Editor’s note: This commentary is by Eric Davis, the vice president of Gun Owners of Vermont.
Soon the Vermont Supreme Court will be hearing arguments regarding the constitutionality of the state’s recently enacted ban on common ammunition magazines for firearms. Much has been made about the case in the media with a great deal of attention given to the unpalatable personality and reprehensible political views of the defendant in the case: Max Misch. Unfortunately, the narrative seems focused on the person, rather than the issue at hand, which is whether the state should be allowed to set limits on the number of bullets its residents might carry in their guns. All unpleasantries surrounding Mr. Misch aside, here are a few reasons why the state sportsmen’s groups and citizen gun owners oppose the ban.
The first is for practical reasons. It took six trained police officers, responding within seconds, and a total of 65 rounds, to neutralize the Dayton Ohio shooter. If my wife ever must defend herself with my rifle while I’m away, the last thing I want her to worry about is reloading. We believe that we should be afforded the necessary means to protect ourselves and our families without having to worry about breaking the law. Furthermore, honest people should not have their capacity for self-defense limited to 10 rounds, or any number of rounds for that matter. Standard capacity detachable magazines have been in common use for over a century and are only now considered to be “high capacity” since the gun control lobby disingenuously labeled them such in an effort to restrict them.
Optimal ammunition capacity has always been standard technology for any device that expels a projectile since the invention of the slingshot some 10,000 years ago. Confederate soldiers famously lamented the implementation of the Henry lever-action repeating rifle toward the end of the Civil War, with its then unheard of 16-shot ammunition capacity. Infamously dubbed “The Yankee Sixteen Shooter,” the Rebs colorfully referred to it as “that damn Yankee rifle that you load on Sunday and shoot all week.” Thirty-round magazines are just the natural trend in the evolution of the practical modern rifle.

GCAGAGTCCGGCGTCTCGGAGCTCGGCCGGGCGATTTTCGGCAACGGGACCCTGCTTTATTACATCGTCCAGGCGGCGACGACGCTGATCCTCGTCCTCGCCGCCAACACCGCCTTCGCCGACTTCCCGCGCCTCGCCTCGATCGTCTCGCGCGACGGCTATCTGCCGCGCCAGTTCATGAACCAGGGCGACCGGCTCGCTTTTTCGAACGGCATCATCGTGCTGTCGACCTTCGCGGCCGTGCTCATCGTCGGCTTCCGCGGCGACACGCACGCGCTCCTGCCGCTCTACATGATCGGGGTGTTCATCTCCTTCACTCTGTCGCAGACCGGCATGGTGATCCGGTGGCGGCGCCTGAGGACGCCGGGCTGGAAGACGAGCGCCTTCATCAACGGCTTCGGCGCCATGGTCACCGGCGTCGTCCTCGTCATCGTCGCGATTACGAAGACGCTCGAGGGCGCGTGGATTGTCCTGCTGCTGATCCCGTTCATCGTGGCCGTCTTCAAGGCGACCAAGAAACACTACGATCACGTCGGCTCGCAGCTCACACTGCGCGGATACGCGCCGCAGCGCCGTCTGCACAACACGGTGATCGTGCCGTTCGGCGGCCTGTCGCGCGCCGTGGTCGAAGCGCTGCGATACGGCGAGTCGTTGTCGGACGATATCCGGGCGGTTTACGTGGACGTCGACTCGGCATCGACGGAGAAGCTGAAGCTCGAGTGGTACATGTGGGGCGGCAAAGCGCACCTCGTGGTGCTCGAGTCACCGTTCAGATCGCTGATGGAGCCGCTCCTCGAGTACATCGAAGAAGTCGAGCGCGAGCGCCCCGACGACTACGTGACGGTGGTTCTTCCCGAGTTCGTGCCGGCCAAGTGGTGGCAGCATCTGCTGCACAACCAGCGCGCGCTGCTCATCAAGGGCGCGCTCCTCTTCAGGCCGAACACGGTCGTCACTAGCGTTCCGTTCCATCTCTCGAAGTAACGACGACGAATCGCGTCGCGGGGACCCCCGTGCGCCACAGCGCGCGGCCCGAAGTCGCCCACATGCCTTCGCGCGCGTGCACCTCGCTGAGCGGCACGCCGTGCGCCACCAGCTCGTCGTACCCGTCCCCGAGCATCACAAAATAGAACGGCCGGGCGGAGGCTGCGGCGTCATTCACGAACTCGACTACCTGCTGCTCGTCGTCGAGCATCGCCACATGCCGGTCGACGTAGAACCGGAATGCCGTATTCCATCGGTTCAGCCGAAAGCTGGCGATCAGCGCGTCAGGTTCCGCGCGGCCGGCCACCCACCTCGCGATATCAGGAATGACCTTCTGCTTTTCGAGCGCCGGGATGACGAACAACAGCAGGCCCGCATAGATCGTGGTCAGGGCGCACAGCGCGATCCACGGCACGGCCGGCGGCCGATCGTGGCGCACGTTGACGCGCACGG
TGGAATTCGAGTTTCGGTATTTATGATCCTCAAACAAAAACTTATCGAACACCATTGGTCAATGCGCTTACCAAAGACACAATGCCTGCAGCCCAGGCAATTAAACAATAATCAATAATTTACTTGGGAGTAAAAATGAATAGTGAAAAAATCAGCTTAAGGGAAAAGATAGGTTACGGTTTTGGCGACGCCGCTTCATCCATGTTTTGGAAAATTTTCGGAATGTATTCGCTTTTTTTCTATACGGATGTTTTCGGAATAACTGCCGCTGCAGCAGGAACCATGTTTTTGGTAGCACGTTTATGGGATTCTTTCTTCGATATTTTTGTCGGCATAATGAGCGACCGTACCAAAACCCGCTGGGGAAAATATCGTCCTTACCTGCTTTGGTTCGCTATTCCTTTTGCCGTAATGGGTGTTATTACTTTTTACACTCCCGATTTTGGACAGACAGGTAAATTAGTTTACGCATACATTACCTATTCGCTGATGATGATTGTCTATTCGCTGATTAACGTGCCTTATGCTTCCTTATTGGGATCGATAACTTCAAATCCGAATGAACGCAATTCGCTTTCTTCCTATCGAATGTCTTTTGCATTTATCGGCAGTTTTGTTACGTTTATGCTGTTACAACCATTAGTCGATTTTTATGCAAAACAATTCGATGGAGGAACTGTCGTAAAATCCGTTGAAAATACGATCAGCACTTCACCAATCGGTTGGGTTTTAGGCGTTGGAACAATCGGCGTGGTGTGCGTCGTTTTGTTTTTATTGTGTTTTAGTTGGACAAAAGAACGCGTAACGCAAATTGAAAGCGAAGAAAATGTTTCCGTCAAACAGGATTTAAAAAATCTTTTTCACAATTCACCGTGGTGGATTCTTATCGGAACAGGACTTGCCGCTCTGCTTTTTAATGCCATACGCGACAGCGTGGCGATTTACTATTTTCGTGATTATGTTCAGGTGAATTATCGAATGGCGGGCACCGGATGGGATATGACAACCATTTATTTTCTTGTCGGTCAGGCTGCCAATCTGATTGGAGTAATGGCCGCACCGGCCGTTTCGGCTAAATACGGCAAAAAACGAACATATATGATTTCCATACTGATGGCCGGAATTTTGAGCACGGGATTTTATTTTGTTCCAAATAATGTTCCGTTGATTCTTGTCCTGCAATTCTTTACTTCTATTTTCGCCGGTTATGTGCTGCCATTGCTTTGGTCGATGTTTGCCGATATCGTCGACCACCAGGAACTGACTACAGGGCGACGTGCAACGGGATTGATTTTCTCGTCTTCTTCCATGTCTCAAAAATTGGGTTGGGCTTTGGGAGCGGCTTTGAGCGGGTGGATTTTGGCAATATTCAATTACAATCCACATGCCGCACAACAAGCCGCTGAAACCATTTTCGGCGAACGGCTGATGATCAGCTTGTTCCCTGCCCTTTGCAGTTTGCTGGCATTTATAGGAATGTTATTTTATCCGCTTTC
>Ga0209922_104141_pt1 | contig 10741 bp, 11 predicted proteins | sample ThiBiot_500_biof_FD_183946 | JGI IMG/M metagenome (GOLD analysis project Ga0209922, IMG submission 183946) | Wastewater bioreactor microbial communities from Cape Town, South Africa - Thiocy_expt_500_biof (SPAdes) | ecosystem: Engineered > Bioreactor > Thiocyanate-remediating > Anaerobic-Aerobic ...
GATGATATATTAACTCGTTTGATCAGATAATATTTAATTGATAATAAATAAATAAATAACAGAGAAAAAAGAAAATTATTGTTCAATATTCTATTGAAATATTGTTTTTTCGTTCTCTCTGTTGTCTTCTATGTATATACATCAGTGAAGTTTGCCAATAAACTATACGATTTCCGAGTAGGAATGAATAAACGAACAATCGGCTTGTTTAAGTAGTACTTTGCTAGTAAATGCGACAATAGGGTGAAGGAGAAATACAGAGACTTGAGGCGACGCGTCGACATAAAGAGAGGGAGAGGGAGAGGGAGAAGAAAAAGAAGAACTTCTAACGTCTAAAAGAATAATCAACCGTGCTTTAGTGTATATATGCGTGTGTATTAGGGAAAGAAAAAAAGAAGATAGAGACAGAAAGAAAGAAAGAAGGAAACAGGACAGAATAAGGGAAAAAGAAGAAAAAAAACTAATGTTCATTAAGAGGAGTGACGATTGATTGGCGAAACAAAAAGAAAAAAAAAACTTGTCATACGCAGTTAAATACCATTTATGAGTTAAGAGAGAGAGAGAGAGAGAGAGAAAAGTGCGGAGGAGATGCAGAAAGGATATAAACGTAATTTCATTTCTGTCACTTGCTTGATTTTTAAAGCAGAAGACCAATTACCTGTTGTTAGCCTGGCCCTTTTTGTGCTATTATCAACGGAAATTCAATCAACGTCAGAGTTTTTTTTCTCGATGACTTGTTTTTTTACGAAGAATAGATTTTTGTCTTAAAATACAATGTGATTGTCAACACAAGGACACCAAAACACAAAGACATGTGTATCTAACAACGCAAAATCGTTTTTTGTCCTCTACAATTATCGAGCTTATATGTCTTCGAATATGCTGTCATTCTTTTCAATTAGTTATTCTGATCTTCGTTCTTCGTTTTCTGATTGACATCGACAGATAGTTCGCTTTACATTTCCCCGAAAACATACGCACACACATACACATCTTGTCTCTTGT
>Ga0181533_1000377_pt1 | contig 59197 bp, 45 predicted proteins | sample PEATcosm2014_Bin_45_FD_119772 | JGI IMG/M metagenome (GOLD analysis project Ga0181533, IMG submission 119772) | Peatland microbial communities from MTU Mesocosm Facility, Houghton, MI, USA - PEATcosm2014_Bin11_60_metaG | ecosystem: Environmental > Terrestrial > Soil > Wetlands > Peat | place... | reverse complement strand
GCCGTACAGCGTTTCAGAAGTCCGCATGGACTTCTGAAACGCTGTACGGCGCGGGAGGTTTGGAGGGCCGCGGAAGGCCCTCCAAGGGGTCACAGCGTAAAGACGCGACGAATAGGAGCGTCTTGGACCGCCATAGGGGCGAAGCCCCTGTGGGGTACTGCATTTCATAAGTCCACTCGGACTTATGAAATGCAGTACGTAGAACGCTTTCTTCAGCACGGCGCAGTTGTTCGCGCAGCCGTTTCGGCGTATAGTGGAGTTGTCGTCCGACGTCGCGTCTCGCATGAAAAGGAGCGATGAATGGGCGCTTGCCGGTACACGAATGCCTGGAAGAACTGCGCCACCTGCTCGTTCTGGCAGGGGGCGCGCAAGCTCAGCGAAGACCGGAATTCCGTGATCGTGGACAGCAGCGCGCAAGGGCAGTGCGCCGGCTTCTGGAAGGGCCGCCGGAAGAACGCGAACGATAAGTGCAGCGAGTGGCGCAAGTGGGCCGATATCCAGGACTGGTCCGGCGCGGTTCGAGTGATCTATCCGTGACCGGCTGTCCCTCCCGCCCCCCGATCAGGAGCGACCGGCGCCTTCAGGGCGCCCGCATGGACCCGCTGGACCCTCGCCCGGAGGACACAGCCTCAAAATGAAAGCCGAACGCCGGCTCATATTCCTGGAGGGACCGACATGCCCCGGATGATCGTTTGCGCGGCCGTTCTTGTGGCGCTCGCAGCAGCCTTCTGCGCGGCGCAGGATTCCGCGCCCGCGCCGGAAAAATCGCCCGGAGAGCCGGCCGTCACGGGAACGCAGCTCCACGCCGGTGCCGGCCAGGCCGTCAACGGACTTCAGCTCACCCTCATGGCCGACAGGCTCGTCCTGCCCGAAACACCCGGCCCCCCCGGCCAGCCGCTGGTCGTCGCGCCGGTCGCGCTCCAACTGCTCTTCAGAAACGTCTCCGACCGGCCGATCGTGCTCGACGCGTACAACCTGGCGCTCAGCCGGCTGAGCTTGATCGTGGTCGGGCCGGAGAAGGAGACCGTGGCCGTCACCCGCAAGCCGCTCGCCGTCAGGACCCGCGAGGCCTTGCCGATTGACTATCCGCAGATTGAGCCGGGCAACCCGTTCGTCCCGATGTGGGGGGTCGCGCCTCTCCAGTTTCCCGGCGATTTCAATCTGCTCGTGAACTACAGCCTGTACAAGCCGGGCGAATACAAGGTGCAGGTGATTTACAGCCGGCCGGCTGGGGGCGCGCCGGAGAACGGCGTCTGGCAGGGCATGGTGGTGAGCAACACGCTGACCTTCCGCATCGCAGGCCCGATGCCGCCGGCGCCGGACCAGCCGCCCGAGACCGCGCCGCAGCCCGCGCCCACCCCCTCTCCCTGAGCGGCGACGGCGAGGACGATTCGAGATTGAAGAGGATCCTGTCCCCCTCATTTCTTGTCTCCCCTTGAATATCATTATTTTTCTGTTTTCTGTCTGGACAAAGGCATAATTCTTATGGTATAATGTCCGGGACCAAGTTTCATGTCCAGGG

Secondly, Article 16 of the Vermont Constitution specifically states: “That the people have a right to bear arms for the defence [sic] of themselves and the State.” Article 16 also makes mention of the dangers of standing armies at home, suggesting that citizens not only have a right, but a duty to be armed in defense of our state and country, be it from an invading foreign army or a tyrannical domestic force commanded by dictators. Limiting the ability of the good citizens of Vermont to resist either one of these forces is misguided at best and nefarious at worst. Most people agree that our right to bear arms covers old Henry lever-action repeaters from the 1860s. Standard 30-round magazines for a modern rifle should be no different. If one of the purposes for the right to bear arms is a hedge against tyranny and oppression, then giving the tyrants and oppressors power to set arbitrary restrictions on that right sets a dangerous precedent and defeats the whole purpose.
We urge the Vermont Supreme Court to look to the recent ruling of judge Roger Benitez where the long-standing California magazine ban was overturned, albeit temporarily. Benitez cited the wording in the 2008 Supreme Court Ruling, District of Columbia v. Heller, which asserts that the Second Amendment applies to arms “in common use for lawful purposes.” Noting that the ubiquity of America’s favorite firearms (Glock 17, Ruger 10/22, AR-15, etc., and their configuration to operate with a standard capacity magazine over the limit set by California) unquestionably puts these magazines in ”common use” as described by Heller, Benitez correctly ruled the ban unconstitutional.
For far too long, the right of self-defense has been treated like a second-class right by politicians. The choice of how many rounds to carry in one’s weapon is a choice to be made by the individual, not the state. No one seems to question that we have freedom of speech or religion, but the Second Amendment seems to have become the “it depends” amendment, and an easy target for political opportunism. We in the pro-gun political circles eagerly await the day when we can work with our legislature on ways to actively keep people safe with respect to our rights and without punishing the good, law-abiding people of Vermont. Until then, we hope that even in the very politically uncomfortable circumstances surrounding this case, the court has the courage to take a stand for civil rights the way Judge Benitez did in California. We are hopeful that the Vermont Supreme Court will seize the opportunity to uphold the Second Amendment and our Article 16 by overturning the ban on standard capacity magazines in Vermont.